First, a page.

Trump threatens ‘nuclear’ option over court nominee
US president faces showdown with Democrats over appointment
Donald Trump is threatening the biggest showdown of his nascent presidency after he urged the Senate’s Republican leader to “go nuclear” if Democrats attempt to block his supreme court nominee Neil Gorsuch.
The US president’s nomination of federal appeals court just Gorsuch, a trusted conservative, drew scorn from Democrats, who plan to fight the appointment that would tip the ideological balance of the nine-judge court to the right as it weighs contentious issues such as abortion, gun control and religious freedom.
Mr Trump’s opponents in Congress eye an opportunity for revenge after Republicans stonewalled Judge Merrick Garland, former US president Barack Obama’s nominee for the vacant court seat, for almost a year.
Democrats are eager to disrupt Mr Trump’s plans in the wake of a bruising presidential campaign and his far-reaching immigration orders, bypassing Congress, banning travellers from seven Muslim nations.
Mr Trump told reporters that he would urge Republican Mitch McConnell to take the “nuclear” option by stripping Democrats, the Senate’s minority party, of the power to block Judge Gorsuch’s confirmation.
Republicans control the 100-seat Senate with 52 seats, but under an existing rule they require the support of eight Democrats to reach a 60-vote threshold to confirm the court nominee.
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Mr McConnell could persuade Republicans to change the rule to confirm him with a simple 51-vote majority, but this would further contaminate the toxic political atmosphere in Washington and set a dangerous precedent, handing the Democrats the option to use the same measure in retaliation.
The US president is willing to take that risk to push through the appointment of a conservative judge to replace the late Antonin Scalia, one of the signature promises of his 2016 presidential campaign.
“If we end up with the same gridlock that they’ve had in Washington for the last, longer than eight years in all fairness to president Obama, a lot longer than eight years, but if we end up with that gridlock, I would say, ‘If you can, Mitch, go nuclear’,” Mr Trump told reporters at the White House.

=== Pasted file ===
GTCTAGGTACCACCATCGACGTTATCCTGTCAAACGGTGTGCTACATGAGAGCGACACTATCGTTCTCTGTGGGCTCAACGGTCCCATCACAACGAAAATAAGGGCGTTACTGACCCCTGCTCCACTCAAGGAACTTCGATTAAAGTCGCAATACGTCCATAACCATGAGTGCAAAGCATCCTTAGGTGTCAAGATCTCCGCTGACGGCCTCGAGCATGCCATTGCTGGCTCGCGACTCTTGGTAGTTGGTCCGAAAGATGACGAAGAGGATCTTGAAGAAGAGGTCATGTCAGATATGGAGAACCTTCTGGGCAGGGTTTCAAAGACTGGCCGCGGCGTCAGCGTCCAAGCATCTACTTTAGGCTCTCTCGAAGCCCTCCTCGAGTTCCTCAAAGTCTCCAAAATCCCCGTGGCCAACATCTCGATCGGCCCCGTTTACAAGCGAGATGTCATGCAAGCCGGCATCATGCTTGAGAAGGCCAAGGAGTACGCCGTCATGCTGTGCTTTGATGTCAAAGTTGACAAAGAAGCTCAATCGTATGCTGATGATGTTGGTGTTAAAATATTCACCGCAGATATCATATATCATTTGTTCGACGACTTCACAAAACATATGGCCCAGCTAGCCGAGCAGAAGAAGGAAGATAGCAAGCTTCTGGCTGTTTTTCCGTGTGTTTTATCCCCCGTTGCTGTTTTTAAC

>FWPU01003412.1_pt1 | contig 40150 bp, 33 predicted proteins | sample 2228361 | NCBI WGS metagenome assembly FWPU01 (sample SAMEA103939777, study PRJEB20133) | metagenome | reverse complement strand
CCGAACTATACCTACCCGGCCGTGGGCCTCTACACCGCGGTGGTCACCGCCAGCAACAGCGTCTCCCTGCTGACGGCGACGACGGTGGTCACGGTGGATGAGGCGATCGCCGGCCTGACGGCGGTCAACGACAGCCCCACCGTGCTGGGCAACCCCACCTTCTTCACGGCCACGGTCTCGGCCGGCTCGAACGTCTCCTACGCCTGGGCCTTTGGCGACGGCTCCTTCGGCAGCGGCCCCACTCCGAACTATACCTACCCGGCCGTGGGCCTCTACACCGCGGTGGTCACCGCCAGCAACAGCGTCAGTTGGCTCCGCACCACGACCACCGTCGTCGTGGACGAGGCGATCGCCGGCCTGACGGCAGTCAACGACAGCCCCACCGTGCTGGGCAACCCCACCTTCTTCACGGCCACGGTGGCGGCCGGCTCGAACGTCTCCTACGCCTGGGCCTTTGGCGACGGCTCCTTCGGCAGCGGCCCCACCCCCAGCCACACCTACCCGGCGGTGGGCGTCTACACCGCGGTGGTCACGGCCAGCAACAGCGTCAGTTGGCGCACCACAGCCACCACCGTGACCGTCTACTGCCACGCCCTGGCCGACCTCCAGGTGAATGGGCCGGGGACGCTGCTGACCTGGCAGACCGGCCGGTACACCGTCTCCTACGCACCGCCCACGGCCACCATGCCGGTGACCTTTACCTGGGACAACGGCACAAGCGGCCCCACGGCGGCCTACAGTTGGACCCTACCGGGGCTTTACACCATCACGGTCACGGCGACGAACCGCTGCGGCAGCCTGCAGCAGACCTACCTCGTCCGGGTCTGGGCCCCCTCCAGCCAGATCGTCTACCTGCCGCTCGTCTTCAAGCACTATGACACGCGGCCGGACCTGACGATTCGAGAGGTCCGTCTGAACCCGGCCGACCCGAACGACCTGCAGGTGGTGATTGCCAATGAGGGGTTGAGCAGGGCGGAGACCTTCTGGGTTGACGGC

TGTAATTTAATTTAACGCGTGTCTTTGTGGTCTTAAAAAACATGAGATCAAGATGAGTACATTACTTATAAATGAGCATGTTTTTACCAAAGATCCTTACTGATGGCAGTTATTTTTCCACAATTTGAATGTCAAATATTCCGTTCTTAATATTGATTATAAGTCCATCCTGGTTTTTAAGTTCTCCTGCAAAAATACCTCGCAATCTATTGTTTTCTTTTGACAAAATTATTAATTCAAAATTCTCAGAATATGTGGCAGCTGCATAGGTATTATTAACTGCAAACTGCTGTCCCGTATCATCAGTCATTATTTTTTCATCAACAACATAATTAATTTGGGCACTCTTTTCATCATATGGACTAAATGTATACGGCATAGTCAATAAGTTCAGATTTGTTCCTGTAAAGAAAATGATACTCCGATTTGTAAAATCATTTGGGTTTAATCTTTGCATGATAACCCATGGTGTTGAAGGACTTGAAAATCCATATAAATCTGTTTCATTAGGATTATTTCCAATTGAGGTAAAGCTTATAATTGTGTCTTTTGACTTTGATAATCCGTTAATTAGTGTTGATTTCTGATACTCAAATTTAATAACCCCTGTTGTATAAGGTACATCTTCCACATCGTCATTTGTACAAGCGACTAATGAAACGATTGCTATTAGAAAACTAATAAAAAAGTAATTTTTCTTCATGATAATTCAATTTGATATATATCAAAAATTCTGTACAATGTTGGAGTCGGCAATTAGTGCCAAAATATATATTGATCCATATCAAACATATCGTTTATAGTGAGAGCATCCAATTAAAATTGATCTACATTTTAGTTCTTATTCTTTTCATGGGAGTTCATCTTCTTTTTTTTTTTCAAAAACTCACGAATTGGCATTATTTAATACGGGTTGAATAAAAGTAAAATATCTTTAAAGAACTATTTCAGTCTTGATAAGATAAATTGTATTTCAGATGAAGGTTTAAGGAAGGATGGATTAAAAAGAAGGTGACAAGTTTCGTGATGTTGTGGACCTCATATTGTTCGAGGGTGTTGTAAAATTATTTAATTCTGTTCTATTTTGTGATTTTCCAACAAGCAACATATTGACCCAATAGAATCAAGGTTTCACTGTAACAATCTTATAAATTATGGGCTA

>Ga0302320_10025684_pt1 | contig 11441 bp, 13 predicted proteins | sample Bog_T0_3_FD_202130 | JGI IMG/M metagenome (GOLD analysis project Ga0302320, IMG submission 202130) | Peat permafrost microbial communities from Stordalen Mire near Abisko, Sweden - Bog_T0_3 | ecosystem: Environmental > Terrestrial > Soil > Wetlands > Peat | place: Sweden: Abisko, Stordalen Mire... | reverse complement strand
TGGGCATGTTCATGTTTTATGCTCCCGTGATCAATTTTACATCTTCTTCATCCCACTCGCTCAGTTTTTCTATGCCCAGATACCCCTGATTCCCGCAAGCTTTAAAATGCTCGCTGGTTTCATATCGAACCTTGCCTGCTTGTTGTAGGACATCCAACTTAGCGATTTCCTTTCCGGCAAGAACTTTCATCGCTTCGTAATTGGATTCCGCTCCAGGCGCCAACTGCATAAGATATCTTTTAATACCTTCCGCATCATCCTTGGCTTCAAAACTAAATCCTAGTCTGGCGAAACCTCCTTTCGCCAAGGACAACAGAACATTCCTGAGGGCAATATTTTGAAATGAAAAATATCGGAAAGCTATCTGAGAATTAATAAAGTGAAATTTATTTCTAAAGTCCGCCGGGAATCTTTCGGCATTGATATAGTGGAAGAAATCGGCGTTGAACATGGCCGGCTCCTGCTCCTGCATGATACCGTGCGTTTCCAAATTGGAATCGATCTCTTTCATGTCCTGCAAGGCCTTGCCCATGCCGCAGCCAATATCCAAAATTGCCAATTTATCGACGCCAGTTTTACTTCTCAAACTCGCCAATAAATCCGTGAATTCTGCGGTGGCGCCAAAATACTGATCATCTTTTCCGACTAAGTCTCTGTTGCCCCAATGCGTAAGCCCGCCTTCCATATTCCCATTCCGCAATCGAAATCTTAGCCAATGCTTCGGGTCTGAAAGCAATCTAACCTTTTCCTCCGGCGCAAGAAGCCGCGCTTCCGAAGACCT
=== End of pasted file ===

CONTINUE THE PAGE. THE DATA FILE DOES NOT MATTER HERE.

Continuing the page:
“It’s up to Mitch, but I’d say go for it,” he added.
Democrats used the nuclear option in 2013 to confirm Mr Obama’s judicial and cabinet nominations to overcome Republican opposition, but did not change the 60-vote rule for Supreme Court nominees. Mr McConnell has refused to say whether he would lift that last barrier for presidential nominees.
The Colorado judge (49), the court’s youngest nominee in a quarter-century, is admired by conservatives for his strong stands in support of religious freedom and in opposition to gun controls and LGBT rights.
Chuck Schumer, the Democratic senate minority leader, said his party would oppose any nominee who was outside the legal mainstream and has insisted that Judge Gorsuch’s nomination secure at least 60 votes.
Mr Trump is already facing strong opposition from Democrats and even fellow Republicans to his cabinet picks. Susan Collins of Maine and Lisa Murkowski of Alaska said they would not vote for his choice for education secretary, Betsy DeVos, becoming the first Republican senators to oppose a cabinet pick.
Casting voteMike Pence
Senate Republicans suspended congressional rules to approve the nominations of US congressman Tom Price as Mr Trump’s health secretary and former Wall Street financier Steve Mnuchin as treasury secretary, after Democrats boycotted a committee vote, to proceed with their confirmation to a full Senate vote.
White House press secretary Sean Spicer described the Democratic actions as “childish”.
In more positive developments for the Republican president, the Senate confirmed the appointment of Rex Tillerson as secretary of state, putting the lifelong Exxon Mobil oil company executive in charge of his “America First” foreign policy, while a Senate committee panel, after a fiery debate, voted to advance the nomination of Alabama senator Jeff Sessions as US attorney general to the 100-seat upper chamber of congress.